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Hot Waste Water for District Heating

State of Green
By Charlotte Gjedde , July 25, 2016

A recovery of surplus heating from waste water is the focus in a new research project – the results can lead to energy savings, which both benefit economy and environment.

Today the heating from the food production’s waste water vanishes, not being utilized, which a new project is now trying to solve.
Gleeb has donated the funding, where VIA University in collaboration with case companies, Danpo and Essentia, and specialists from Verdo, Aqua-Service, DHI and VIA Engineering, will conduct analyzes of two industrial treatment plants.
The analyzys are going to uncover the potential for energy savings by utilising the surplus heating from the plants’ waste water.

– Related News: The Key to Success in District Heating

Waste can be money
At the food producing companies, the water is typically used to clean the processing machines and demands a certain temperature due to hygiene. The heated water has a huge potential, which can result decreasing costs of district heating.

– In the project we investigate how we with the help of heat pumps can recover the heat from the waste water, before the actual cleaning process. This heat can then be used in the district heating grid, says Jesper Veilstrup, Energy Consultant at Verdo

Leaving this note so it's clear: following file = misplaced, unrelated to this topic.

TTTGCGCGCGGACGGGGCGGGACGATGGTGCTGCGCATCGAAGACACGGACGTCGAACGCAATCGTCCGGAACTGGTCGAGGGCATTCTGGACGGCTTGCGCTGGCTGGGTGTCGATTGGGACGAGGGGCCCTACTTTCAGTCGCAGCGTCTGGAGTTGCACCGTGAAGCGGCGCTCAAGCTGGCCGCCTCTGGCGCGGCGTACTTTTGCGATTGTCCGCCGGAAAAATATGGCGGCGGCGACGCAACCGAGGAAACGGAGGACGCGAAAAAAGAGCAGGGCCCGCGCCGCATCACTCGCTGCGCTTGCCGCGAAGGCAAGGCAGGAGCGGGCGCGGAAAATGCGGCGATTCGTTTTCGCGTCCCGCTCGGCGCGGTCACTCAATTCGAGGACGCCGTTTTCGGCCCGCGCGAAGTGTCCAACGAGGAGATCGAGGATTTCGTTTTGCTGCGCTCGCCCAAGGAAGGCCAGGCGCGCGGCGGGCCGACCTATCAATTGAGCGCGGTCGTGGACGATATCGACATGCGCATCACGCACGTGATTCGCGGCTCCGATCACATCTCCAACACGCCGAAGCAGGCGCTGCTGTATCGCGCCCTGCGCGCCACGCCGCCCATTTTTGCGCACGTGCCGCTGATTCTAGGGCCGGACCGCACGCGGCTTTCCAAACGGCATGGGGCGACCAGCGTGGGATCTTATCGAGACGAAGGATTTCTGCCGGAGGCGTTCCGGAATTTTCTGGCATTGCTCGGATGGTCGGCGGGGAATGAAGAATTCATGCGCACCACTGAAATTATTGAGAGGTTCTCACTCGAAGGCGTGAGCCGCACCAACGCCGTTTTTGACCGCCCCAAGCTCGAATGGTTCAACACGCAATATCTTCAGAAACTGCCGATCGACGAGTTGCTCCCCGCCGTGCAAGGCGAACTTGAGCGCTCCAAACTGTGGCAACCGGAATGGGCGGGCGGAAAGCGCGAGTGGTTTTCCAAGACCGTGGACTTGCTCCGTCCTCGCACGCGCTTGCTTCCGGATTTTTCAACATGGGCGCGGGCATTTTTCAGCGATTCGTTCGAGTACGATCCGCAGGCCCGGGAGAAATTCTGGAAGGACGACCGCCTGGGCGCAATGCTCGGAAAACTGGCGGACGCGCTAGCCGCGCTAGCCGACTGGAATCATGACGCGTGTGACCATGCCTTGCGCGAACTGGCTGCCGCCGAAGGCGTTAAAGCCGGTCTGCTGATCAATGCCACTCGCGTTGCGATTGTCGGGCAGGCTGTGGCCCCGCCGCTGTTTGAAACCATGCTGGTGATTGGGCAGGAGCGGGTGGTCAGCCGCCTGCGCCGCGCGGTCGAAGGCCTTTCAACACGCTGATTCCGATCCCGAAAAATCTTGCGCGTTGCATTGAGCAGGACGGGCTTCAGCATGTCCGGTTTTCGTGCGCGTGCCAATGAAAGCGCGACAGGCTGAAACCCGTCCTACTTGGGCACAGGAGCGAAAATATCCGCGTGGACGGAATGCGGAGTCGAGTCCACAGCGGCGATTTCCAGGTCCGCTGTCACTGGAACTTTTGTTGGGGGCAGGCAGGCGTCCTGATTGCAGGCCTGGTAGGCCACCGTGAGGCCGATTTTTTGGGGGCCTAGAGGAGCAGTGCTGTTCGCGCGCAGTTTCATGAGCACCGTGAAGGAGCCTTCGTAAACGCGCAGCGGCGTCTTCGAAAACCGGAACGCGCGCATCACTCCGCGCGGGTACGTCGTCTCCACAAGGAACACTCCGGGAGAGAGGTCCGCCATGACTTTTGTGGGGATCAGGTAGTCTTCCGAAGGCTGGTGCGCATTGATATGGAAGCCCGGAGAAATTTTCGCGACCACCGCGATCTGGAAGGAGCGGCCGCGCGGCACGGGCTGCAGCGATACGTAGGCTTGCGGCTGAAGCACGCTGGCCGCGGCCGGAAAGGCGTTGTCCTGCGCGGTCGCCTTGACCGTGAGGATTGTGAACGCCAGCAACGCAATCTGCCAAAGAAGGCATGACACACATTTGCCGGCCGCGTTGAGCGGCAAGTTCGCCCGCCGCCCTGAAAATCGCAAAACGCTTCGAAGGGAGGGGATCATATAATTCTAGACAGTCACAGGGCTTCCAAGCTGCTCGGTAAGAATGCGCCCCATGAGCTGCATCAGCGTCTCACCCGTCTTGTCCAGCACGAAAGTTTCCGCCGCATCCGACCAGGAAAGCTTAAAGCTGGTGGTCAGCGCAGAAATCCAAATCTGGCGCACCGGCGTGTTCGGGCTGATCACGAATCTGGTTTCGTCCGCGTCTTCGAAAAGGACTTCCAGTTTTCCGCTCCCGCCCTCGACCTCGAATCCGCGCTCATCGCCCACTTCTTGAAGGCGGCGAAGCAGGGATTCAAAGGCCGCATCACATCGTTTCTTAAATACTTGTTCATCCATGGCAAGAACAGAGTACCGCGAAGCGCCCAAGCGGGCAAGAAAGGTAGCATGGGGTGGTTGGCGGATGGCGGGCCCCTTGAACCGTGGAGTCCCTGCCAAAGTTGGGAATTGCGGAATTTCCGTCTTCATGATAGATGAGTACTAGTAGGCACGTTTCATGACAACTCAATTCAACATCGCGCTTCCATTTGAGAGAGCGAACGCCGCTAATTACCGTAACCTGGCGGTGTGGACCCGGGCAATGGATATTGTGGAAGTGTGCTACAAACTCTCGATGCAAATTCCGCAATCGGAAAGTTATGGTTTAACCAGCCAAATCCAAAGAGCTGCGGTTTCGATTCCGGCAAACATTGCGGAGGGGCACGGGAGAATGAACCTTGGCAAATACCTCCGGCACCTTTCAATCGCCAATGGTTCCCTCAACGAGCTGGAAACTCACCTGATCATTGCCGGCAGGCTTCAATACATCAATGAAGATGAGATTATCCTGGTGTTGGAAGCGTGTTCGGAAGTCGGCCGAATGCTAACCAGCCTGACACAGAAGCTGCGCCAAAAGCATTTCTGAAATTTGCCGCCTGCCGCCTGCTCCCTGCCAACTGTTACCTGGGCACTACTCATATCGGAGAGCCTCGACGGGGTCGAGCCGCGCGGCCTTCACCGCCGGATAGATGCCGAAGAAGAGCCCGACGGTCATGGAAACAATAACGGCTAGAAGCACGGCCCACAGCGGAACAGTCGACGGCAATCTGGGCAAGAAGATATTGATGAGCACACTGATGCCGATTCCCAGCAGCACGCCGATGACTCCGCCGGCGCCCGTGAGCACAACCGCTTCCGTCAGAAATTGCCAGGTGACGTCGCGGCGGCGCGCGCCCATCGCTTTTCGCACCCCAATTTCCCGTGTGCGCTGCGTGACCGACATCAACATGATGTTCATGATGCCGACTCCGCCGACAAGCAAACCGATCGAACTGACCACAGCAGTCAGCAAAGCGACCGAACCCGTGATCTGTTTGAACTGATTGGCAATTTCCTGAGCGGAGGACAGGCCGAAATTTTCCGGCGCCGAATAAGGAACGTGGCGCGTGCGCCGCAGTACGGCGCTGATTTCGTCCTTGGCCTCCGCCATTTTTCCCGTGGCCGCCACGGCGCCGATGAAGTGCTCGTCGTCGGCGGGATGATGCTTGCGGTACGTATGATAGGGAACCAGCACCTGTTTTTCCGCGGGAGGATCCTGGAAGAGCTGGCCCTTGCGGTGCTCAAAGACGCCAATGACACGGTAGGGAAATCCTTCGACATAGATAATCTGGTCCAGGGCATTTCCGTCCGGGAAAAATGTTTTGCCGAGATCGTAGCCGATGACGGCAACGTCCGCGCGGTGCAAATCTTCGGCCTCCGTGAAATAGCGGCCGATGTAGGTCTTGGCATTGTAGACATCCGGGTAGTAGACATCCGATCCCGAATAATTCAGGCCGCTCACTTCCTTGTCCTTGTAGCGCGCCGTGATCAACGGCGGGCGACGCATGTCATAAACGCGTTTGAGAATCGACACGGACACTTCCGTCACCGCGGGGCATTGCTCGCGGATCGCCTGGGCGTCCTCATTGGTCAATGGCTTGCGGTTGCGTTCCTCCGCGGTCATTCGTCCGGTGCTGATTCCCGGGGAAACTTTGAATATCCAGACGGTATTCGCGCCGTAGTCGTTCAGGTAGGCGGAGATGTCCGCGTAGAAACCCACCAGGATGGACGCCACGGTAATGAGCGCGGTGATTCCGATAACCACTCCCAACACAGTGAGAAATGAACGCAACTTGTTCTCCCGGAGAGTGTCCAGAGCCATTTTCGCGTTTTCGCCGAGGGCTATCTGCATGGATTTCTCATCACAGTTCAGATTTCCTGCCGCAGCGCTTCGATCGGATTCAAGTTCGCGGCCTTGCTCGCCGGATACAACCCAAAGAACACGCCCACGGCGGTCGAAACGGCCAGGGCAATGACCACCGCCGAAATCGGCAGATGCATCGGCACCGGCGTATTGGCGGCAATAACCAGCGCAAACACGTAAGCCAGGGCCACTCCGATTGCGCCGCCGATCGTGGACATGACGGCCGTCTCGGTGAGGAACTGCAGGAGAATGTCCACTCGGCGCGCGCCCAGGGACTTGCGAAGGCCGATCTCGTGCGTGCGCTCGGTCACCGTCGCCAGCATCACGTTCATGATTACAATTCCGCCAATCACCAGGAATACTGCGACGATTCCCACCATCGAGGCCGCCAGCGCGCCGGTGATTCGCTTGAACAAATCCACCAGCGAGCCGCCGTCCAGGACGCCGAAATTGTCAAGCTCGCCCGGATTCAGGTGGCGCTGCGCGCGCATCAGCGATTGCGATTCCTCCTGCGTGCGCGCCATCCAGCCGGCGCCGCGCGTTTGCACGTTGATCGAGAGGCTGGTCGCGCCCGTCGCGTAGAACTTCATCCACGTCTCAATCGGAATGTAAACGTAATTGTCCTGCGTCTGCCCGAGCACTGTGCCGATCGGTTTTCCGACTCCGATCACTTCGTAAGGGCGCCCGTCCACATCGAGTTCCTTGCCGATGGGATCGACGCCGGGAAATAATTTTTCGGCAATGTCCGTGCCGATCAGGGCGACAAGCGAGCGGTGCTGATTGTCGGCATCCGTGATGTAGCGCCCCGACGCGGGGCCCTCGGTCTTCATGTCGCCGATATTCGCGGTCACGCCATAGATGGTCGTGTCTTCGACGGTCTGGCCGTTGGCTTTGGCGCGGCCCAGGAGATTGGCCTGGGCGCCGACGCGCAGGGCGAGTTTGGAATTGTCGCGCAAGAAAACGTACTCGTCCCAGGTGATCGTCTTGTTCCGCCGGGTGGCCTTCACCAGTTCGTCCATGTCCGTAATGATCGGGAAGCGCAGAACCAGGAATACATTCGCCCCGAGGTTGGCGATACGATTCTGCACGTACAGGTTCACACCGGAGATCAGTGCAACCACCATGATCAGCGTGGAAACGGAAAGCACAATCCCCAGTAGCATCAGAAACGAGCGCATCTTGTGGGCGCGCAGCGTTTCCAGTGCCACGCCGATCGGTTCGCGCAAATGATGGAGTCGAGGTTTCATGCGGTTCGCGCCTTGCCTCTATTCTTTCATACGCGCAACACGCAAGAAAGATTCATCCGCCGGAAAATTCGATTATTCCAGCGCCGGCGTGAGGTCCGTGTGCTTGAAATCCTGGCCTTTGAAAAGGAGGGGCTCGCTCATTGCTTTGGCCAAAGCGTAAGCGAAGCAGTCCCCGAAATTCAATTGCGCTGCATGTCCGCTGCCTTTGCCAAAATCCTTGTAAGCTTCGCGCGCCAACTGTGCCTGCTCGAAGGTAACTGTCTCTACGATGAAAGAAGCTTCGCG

Results from the project will in the future also be useful for other energy consultants and could function as a guide when working with optimisation of treatment plants.

– Related News: First Water Treatment Plant in the World to Generate 50% Electricity Surplus

Cold and satisfied water streams
If the projects succeeds in finding a way to recover the surplus heat, there are not only economic gains to be seen, but also gains in terms of environmental protection.
-The water streams are sensitive to temperature variations, and the sensitive ecosystems in smaller streams and watercourses are therefore affected by the heated waste water from the treatments plants. It is especially in the winter period and early spring, that the affects from the heat discharge are most damaging, says Jesper Veilstrup.
The research project may also help the residents in streams and creeks to not experience critical temperature variations in the cold months.

Source: Energy Supply

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